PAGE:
(PC) Hill v. Newsome et al

Filing 39

FINDINGS and RECOMMENDATIONS signed by Magistrate Judge Allison Claire on 7/19/21 RECOMMENDING that plaintiff's motion for preliminary injunction 38 be denied. Motion 38 referred to Judge John A. Mendez. Objections due within 14 days.(Plummer, M)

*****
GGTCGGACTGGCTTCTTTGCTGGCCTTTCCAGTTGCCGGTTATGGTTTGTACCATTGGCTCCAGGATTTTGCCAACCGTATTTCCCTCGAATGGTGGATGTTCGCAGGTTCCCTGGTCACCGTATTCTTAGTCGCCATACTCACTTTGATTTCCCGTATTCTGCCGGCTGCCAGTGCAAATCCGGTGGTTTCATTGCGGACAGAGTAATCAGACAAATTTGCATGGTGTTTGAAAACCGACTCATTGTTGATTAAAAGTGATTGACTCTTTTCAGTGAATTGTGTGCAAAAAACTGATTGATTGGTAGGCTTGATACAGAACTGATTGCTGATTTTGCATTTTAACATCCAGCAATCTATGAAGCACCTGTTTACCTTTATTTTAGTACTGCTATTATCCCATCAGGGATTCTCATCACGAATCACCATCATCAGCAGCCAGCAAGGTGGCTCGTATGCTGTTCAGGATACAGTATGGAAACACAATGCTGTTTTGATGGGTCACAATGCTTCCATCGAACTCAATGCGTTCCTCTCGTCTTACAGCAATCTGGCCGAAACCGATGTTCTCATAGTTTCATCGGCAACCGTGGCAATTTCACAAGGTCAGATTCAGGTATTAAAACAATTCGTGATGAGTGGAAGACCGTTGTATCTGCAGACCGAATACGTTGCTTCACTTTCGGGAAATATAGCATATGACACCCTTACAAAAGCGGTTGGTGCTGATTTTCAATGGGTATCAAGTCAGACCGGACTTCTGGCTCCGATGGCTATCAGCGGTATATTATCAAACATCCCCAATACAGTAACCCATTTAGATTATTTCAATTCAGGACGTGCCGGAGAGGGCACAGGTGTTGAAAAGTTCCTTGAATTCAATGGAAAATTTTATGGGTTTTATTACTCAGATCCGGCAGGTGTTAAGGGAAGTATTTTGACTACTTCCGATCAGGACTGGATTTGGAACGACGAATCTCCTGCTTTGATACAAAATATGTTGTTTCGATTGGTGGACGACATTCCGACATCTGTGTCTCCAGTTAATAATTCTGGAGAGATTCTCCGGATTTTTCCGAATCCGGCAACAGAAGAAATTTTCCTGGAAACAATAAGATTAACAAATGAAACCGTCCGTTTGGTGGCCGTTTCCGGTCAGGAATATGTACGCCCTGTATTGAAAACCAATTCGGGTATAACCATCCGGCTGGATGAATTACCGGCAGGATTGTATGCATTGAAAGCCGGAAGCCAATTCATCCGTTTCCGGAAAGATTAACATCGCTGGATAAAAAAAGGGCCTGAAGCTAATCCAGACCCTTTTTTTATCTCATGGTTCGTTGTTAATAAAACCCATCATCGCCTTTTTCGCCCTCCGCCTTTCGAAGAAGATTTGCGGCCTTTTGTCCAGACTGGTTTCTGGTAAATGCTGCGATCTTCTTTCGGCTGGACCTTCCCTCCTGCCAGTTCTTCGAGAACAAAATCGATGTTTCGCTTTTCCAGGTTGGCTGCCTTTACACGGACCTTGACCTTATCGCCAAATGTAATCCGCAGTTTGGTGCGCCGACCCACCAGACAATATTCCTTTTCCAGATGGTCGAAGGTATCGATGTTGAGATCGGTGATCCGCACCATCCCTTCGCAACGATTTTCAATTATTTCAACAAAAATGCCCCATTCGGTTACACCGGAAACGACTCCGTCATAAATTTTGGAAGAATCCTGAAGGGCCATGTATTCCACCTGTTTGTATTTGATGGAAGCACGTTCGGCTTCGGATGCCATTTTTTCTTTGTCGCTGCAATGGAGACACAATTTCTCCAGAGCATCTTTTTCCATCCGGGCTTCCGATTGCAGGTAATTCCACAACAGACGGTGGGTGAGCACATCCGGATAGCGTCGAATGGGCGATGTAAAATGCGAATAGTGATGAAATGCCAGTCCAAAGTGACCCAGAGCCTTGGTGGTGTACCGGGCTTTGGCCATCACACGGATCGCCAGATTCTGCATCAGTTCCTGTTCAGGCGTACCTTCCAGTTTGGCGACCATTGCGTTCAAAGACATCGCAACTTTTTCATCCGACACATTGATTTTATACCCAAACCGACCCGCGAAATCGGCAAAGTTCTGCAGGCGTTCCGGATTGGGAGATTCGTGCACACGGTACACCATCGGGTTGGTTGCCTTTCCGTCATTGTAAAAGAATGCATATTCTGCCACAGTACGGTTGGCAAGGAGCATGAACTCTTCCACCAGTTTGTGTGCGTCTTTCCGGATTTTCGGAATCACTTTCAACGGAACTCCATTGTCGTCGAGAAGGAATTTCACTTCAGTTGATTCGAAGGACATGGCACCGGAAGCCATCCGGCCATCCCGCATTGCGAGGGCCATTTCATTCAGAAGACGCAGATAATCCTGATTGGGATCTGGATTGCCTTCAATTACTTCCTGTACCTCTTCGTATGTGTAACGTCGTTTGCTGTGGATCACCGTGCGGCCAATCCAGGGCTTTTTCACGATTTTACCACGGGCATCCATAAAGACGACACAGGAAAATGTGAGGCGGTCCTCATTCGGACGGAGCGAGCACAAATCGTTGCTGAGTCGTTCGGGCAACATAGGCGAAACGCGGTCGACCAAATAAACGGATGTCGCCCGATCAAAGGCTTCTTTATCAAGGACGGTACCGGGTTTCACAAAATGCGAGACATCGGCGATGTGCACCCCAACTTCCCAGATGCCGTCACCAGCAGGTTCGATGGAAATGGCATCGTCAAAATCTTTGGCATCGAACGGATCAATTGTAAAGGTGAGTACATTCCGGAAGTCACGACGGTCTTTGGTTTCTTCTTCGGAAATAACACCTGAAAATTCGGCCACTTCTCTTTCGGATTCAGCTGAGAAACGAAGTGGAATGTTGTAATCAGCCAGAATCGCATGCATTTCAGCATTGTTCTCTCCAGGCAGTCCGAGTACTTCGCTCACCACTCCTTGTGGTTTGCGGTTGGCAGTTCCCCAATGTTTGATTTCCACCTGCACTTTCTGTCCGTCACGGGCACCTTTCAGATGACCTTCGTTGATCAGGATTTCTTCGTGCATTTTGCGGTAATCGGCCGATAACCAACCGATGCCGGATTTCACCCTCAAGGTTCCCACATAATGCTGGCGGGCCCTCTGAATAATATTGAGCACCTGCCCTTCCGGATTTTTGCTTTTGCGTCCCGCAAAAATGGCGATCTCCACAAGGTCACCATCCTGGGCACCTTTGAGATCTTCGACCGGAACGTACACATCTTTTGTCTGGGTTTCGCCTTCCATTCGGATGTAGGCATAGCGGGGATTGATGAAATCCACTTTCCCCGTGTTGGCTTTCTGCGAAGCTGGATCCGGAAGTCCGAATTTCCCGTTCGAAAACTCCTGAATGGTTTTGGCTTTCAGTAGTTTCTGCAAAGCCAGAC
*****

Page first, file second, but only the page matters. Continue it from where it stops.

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Case 2:19-cv-01680-JAM-AC Document 39 Filed 07/19/21 Page 1 of 3 1 2 3 4 5 6 7 8 UNITED STATES DISTRICT COURT 9 FOR THE EASTERN DISTRICT OF CALIFORNIA 10 11 NATHAN HILL, 12 No. 2:19-cv-1680 JAM AC P Plaintiff, 13 v. 14 FINDINGS AND RECOMMENDATIONS GAVIN NEWSOM, et al., 15 Defendants. 16 17 Plaintiff, a state prisoner proceeding pro se and in forma pauperis, has filed this civil 18 rights action seeking relief under 42 U.S.C. § 1983. The matter was referred to a United States 19 Magistrate Judge pursuant to 28 U.S.C. § 636(b)(1)(B) and Local Rule 302. 20 Before this court is plaintiff’s preliminary injunction motion requesting that he be 21 transferred out of the custody of the California Department of Corrections and Rehabilitation 22 (“CDCR”) and into federal custody. For the reasons stated below, the undersigned recommends 23 that the motion be denied. 24 I. 25 PRELIMINARY INJUNCTION MOTION Plaintiff’s present motion1 asks the court to “remov[e] him from Defendant CDCR [and] 26 27 28 1 This is plaintiff’s third request for a preliminary injunction, and it reflects the same theories for relief as the two previous requests which were denied. Compare ECF No. 38, with ECF No. 1 at 5-7, 11; ECF No. 6. 1 Case 2:19-cv-01680-JAM-AC Document 39 Filed 07/19/21 Page 2 of 3 1 all other Def[endant] custody [in order] to avoid death or serious injury.” ECF No. 38 at 1. 2 Plaintiff alleges that “Def[endant] CDCR is actively seeking to have [him] attacked by gang 3 members,” that he has “been injured / maimed, [and] set up / harassed at [four] prisons,” and that 4 he is “in jeopardy of being killed or seriously injured again”2 Id. at 1, 6. Accordingly, plaintiff 5 asks that he be “transfer[red] completely out of CDCR state custody into federal custody.” See 6 ECF No. 38 at 6. A transfer to another CDCR prison “won’t help,” plaintiff argues, because 7 “corrupt C/O[]s will call to those prisons [and] tell lies or truth to get . . . equally corrupt co- 8 worker to continue . . . their harassment.” Id. 9 II. DISCUSSION 10 A. 11 To the extent that the motion requests plaintiff’s transfer into federal custody, it must be Plaintiff Seeks Relief That is Unavailable 12 denied. The federal Bureau of Prisons houses those offenders committed to it upon conviction 13 and sentencing in a federal court. See 18 U.S.C. § 3621. There is no indication that plaintiff has 14 any outstanding federal sentence that could support BOP custody. Even if he did, the 15 determination of priority of custody and service of sentence between state and federal sovereigns 16 is a matter of comity to be resolved by federal and state executive branches. It is not a judicial 17 function. See United States v. Warren, 610 F.2d 680, 684-85 (9th Cir. 1980). 18 In any event, courts regularly defer to prison officials’ decisions on internal matters. See, 19 e.g., Sandin v. Conner, 515 U.S. 472, 482 (1995) (“[F]ederal courts ought to afford appropriate 20 deference and flexibility to state officials trying to manage a volatile environment.”); Wolff v. 21 McDonnell, 418 U.S. 539, 566 (1974) (“We should not be too ready to exercise oversight and put 22 aside the judgment of prison administrators.”). Inmates have no constitutional right to any 23 particular prison placement. See Meachum v. Fano, 427 U.S. 215, 224 (1976); Neal v. Shimoda, 24 131 F.3d 818, 828 (9th Cir. 1997). 25 //// 26 27 28 2 Plaintiff states that he has “still not [been] treated for previous injuries inflicted.” ECF No. 38 at 6. However, plaintiff fails to provide any information whatsoever about these alleged previous injuries. See generally ECF No. 38. 2 Case 2:19-cv-01680-JAM-AC Document 39 Filed 07/19/21 Page 3 of 3 1 B. 2 To obtain preliminary injunctive relief, a party must demonstrate that (1) he is likely to Failure to Show Likelihood of Irreparable Harm 3 succeed on the merits; (2) he is likely to suffer irreparable harm in the absence of an injunction; 4 (3) the balance of equities tips in his favor, and (4) an injunction is in the public interest. Winter 5 v. Natural Resources Defense Council, 555 U.S. 7, 20 (2008). Here, although plaintiff repeats his 6 claims of imminent life-threatening danger, there continues to be a complete absence of evidence 7 to support the allegations. Plaintiff alleges that he was “permanently maimed and severely 8 injured” after the court denied his second preliminary injunction request in November 2019. ECF 9 No. 38 at 4. However, plaintiff does not provide any specific facts regarding the nature of this 10 alleged permanent injury or the circumstances under which it was sustained, and no medical 11 records or other documentary evidence is provided. 12 Because there has been a complete failure to establish the likelihood of irreparable harm, 13 the court need not address the other Winter factors. Plaintiff not met his burden, and the motion 14 for a preliminary injunction must be denied. 15 16 17 CONCLUSION Accordingly, IT IS HEREBY RECOMMENDED that plaintiff’s motion for preliminary injunction, ECF No. 38, be DENIED. 18 These findings and recommendations are submitted to the United States District Judge 19 assigned to the case, pursuant to the provisions of 28 U.S.C. § 636(b)(l). Within fourteen days 20 after being served with these findings and recommendations, plaintiff may file written objections 21 with the court. Such a document should be captioned “Objections to Magistrate Judge’s Findings 22 and Recommendations. Plaintiff is advised that failure to file objections within the specified time 23 may waive the right to appeal the District Court’s order. Martinez v. Ylst, 951 F.2d 1153 (9th 24 Cir. 1991). 25 DATED: July 19, 2021 26 27 28 3